The story behind WhatsApp

LoboStudioHamburg / Pixabay

WhatsApp was founded in 2009 by Brian Acton and Jan Koum, both former employees of Yahoo!. After Koum and Acton left Yahoo! in September 2007, the duo travelled to South America to take a break from work. At one point, they applied for jobs at Facebook but were rejected.

Jan Koum is from the Ukraine and moved to Mountain View (California) when he was 16 years old. His family was financially challenged and they had to live of food stamps. It was not before he was 19 that he owned his first computer. Koum was part of the famous hacker’s network called w00w00, where other famous tech entrepreneurs Sean Parker and Shawn Fanning were also part of. Koum went to San Jose State University to study math and computer science, he would eventually drop out after David File, a co-founder of Yahoo!, convinced him to work for him. Before dropping out of college he worked for Ernst and Young as a security tester.

Brian Acton grew up in central Florida and went to two different universities before graduating from Stanford University in 1994 with a degree in computer sciences. After getting his degree he started working for Apple as a software engineer. It was in 1996 that he started working for Yahoo! as the 44th employee. Acton began as a software engineer, focussing on Advertising and Data Processing.

How WhatsApp was founded?

Koum met Acton while he was working for Ernst & Young as a security tester and was assigned to inspect Yahoo!’s advertising system. Acton recalls that he found Koum to be very different from the other Ernst and Young people, he was more-straight forward. It turned out Koum liked Acton’s no-nonsense style: “Neither of us has ability to bullshit,” says Koum. Six months later Koum interviewed at Yahoo! and got a job as a software engineer. During their time at Yahoo their friendship grew and by 2007 they both quit their jobs and travelled through South-America and played ultimate Frisbee. Koum came up with the idea for WhatsApp in 2009 during a movie night at a friend’s place. It started out as an idea to send notifications to friends, but soon evolved to an instant messaging app. Acton got involved after a match of ultimate Frisbee. Koum was telling Acton that he thought about giving up and wanted look for steady job. Acton replied by saying “You’d be an idiot to quit now. Give it a few more months.”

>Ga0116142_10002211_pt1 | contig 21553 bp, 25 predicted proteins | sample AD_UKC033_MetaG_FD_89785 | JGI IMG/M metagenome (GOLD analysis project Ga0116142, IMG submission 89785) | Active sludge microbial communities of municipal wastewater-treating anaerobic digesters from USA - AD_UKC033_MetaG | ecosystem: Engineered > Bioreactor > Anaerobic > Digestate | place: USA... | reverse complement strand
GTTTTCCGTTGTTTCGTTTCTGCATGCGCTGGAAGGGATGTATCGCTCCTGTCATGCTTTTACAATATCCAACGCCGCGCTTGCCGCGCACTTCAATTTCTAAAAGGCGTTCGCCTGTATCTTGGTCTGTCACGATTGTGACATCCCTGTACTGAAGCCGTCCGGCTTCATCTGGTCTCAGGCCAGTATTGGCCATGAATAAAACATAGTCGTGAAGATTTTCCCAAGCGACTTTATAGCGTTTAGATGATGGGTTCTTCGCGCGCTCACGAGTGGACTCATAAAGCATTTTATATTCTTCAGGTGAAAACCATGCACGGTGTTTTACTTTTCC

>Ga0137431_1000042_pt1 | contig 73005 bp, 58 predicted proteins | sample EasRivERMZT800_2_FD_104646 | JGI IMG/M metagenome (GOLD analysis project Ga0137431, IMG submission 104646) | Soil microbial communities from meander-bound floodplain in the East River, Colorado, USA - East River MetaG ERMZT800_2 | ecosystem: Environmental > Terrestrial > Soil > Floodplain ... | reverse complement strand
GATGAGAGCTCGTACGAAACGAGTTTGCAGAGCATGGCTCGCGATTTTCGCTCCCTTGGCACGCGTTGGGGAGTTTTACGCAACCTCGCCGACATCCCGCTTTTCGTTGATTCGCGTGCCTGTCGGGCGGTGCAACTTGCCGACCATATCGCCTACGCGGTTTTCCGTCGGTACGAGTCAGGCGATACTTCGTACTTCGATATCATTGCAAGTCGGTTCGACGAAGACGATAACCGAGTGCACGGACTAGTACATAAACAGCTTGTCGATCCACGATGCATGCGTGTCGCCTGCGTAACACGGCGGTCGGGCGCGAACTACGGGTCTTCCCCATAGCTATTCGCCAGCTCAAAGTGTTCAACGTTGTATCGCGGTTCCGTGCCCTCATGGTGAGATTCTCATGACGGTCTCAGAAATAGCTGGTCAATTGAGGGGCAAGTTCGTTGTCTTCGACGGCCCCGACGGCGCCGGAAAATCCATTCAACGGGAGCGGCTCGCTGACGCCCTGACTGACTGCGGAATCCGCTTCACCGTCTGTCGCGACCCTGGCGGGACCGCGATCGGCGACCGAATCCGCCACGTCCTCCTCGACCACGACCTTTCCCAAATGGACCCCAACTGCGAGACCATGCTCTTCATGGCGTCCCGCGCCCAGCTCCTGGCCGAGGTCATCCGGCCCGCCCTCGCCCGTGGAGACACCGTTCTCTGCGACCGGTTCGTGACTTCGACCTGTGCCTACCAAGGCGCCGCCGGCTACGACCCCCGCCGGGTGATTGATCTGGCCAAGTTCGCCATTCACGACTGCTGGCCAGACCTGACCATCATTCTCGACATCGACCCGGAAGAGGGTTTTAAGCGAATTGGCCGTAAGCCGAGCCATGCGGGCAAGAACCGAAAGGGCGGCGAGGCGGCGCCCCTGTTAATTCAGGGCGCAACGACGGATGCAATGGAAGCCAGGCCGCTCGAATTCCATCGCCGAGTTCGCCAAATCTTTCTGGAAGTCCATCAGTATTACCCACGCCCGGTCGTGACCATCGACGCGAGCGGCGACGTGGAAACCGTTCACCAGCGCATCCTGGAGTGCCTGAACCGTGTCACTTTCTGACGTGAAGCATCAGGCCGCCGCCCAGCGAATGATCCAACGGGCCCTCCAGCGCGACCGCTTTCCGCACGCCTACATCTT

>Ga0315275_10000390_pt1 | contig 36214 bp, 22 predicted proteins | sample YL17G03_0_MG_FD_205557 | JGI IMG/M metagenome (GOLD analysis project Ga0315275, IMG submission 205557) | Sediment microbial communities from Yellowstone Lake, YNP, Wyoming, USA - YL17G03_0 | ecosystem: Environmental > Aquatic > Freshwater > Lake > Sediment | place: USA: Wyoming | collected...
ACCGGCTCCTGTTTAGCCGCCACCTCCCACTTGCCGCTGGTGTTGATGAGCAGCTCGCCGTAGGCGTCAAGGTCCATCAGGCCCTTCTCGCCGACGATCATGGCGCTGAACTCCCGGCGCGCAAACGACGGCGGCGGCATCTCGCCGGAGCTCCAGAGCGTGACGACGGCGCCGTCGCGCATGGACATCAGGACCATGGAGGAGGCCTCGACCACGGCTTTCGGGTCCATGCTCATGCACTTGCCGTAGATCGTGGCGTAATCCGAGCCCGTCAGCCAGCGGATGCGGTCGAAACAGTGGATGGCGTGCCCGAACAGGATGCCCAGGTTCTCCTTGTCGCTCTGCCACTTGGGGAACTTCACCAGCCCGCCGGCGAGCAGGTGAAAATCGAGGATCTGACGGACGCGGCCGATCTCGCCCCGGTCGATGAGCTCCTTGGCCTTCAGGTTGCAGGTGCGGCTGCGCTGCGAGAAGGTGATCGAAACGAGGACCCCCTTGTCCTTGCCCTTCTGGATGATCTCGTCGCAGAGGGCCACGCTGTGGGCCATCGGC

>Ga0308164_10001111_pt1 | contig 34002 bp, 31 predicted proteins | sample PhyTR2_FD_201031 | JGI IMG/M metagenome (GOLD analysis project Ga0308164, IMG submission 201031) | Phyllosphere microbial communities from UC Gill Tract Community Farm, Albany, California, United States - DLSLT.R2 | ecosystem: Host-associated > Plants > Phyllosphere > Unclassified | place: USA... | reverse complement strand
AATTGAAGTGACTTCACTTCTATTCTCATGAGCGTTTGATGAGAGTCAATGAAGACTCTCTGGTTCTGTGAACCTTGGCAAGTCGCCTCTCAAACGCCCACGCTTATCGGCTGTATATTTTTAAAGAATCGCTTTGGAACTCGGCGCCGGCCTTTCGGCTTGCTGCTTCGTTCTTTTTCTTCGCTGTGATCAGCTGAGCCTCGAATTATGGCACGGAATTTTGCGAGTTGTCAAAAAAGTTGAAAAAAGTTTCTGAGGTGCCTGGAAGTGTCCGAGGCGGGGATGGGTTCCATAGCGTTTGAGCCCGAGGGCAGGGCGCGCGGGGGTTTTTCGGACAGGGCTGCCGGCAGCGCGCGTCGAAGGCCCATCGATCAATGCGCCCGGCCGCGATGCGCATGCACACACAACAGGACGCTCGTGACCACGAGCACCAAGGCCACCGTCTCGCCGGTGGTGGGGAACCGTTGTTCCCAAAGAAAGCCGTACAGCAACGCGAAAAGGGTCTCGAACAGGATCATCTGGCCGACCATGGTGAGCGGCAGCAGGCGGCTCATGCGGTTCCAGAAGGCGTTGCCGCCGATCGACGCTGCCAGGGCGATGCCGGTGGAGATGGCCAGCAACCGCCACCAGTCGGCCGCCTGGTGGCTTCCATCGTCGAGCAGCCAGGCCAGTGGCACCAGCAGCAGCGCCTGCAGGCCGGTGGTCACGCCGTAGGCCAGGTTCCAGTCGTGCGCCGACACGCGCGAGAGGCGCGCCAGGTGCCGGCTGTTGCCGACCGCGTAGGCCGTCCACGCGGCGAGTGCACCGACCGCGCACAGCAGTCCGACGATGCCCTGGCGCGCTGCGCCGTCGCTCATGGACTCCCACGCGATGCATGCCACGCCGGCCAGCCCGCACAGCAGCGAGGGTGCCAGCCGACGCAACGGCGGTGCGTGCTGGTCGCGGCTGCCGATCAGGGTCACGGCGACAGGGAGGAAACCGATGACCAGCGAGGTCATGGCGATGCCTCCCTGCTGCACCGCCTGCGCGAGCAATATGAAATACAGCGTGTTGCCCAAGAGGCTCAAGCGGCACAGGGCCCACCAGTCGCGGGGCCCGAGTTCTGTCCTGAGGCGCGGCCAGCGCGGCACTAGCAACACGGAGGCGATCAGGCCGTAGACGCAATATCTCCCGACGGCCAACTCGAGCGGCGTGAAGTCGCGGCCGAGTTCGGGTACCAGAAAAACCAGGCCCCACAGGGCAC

By fall 2009, WhatsApp had no significant growth, but Koum persuaded Acton to join him. Both Koum and Acton were rejected for jobs at Facebook. Acton would also be turned down by Twitter. In October of 2009 Acton contacted several old Yahoo buddies and got together 250.000 dollars in seed funding. This earned Acton the title of co-founder and he received shares. Between October 2009 and June 2015 a lot has happened. After getting investments from venture capitalist firm Sequoia and eventually being bought by Facebook, WhatsApp is still growing and it is reported to have 800 million monthly active users by April of 2015. Koum and Acton are still leading WhatsApp and still work together.

Koum and Acton wanted WhatsApp to be different; they did not seek attention and didn’t even have a sign at their office. Both men share a passion for hating advertisement. The story of Koum is one of a lot hardship and let downs, Brian lost a fortune in the dotcom bubble and got rejected by multiple companies, but both men came out on top through hard work and perseverance.

Acton and Koum had a clear vision of what their product was going to be. They both were on the same page and understood exactly what their product is and more important, what is was going to be. Persistence marks the remarkable journey of WhatsApp.

mohamed_hassan / Pixabay


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